The Reserve Bank of New Zealand (RBNZ) left interest rates on hold at the December Monetary Policy Statement (MPS) today and retained its bias to tighten. I think that’s entirely appropriate.
The key question for this MPS was the extent to which the Bank would see recent soft economic data (particularly September quarter HLFS, retail spending and inflation) as a sign of general or likely-to-be-sustained weakness in activity and inflation. The answer is not at all, other than to alter the starting point. While the Bank has lowered its GDP growth forecast for the second half of the year to +0.6% from +1.1% previously, they have not changed their view of annual GDP growth rising to between 2.5% and 3.0% over the next two years. They see this leading to a gradual elimination of spare capacity in the economy and an increase in the inflation rate towards the 2% target mid-point over time. That is consistent with our own view.
Balancing the recent weakness in some domestic data, the Bank sees the global economic outlook as “less threatening” but still “soft”. In particular the risk of a significant deterioration in euro zone has diminished and they recognise the recent improvement in the data out of China. With respect to America they acknowledge the growth-constraining impact of the fiscal uncertainty, but also the recent improvement in the housing market.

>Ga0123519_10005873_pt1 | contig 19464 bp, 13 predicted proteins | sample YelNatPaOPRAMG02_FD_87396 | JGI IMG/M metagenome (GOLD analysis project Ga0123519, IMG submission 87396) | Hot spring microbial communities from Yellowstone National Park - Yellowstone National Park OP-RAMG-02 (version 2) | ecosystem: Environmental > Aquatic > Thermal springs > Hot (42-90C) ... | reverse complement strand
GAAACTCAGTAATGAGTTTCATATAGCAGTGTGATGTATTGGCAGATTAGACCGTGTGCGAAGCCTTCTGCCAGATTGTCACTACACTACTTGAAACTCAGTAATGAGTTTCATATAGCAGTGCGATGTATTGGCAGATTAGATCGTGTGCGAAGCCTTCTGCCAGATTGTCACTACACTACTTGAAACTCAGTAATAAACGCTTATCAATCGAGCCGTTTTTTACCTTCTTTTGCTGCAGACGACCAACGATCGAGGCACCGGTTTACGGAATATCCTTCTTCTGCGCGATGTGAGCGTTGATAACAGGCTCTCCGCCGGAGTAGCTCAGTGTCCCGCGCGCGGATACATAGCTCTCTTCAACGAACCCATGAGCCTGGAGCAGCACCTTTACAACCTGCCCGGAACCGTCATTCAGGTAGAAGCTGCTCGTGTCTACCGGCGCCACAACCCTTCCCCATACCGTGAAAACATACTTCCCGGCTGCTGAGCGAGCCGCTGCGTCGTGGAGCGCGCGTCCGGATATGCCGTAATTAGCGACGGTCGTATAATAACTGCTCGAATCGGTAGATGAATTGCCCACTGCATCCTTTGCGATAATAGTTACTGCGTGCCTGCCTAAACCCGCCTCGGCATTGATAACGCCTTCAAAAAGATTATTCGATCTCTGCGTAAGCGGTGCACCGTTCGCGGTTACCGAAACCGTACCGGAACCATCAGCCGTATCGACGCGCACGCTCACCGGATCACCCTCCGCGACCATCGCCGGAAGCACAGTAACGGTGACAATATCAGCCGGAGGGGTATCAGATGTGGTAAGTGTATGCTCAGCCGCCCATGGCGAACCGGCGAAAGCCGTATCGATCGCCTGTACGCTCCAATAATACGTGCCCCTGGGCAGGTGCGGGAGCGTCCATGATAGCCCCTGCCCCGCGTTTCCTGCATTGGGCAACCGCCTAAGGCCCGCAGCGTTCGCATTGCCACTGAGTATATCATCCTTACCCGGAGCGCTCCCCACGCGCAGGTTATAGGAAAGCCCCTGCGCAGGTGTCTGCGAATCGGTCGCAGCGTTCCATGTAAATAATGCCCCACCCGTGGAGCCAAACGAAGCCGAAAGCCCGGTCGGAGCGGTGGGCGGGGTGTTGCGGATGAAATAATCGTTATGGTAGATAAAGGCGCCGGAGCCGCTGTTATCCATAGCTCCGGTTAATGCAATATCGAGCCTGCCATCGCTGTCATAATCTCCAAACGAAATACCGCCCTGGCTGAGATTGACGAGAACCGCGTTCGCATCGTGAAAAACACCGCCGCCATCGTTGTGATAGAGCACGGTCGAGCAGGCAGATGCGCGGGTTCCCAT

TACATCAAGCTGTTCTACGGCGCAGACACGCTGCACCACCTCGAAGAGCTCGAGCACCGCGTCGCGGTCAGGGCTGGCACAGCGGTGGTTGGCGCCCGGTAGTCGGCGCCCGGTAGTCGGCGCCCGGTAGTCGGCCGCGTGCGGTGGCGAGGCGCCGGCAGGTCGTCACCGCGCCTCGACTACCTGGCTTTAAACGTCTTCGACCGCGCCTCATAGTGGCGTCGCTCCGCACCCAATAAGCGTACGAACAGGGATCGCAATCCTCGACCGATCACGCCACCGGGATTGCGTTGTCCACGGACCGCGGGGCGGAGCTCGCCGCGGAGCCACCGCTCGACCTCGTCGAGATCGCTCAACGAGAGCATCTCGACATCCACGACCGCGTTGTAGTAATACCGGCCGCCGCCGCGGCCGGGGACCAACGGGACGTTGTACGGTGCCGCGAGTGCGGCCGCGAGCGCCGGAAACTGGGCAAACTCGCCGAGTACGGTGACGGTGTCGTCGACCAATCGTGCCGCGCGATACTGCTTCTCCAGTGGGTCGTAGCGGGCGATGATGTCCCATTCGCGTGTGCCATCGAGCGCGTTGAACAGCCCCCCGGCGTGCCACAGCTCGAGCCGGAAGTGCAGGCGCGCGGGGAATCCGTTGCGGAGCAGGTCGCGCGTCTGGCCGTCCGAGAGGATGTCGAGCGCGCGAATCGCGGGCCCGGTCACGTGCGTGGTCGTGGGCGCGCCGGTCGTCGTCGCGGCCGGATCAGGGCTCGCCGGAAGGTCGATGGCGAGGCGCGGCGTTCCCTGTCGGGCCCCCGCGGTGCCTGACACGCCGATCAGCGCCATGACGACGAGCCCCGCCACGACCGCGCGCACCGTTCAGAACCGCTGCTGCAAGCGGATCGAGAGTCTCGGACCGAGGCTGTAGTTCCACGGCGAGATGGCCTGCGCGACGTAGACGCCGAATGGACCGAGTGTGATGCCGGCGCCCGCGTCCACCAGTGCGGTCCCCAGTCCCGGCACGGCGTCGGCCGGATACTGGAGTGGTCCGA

The only concession to recent calls for interest rate cuts was the acknowledgment that retail interest rates have fallen recently so that monetary conditions have effectively eased recently without the Bank needing to reduce the OCR. This has enabled them to come up with a set of projections that builds in the recent data weakness, sees inflation returning to the mid-point of the target band and leaves the projected interest rate track largely unchanged from that in the September MPS.
I’m in broad agreement with most of the Bank’s forecasts, although I think they will prove to be a bit light on their current account deficit projections. The Bank sees the current account deficit at -5.5% of GDP by March 2015. My own forecasts are closer to 7%. Importantly, the Bank also expects the NZD to remain strong over the foreseeable future. Yep.
The Bank continues to flag the first interest rate increase for the end of 2013/beginning of 2014. I recently shifted my expected tightening out from June 2013 to the somewhat less definitive “second half of 2013”. I’m still happy to be expecting an earlier tightening than the Bank largely due to the fact that I think inflationary pressures will emerge somewhat earlier in the cycle, especially in the labour market.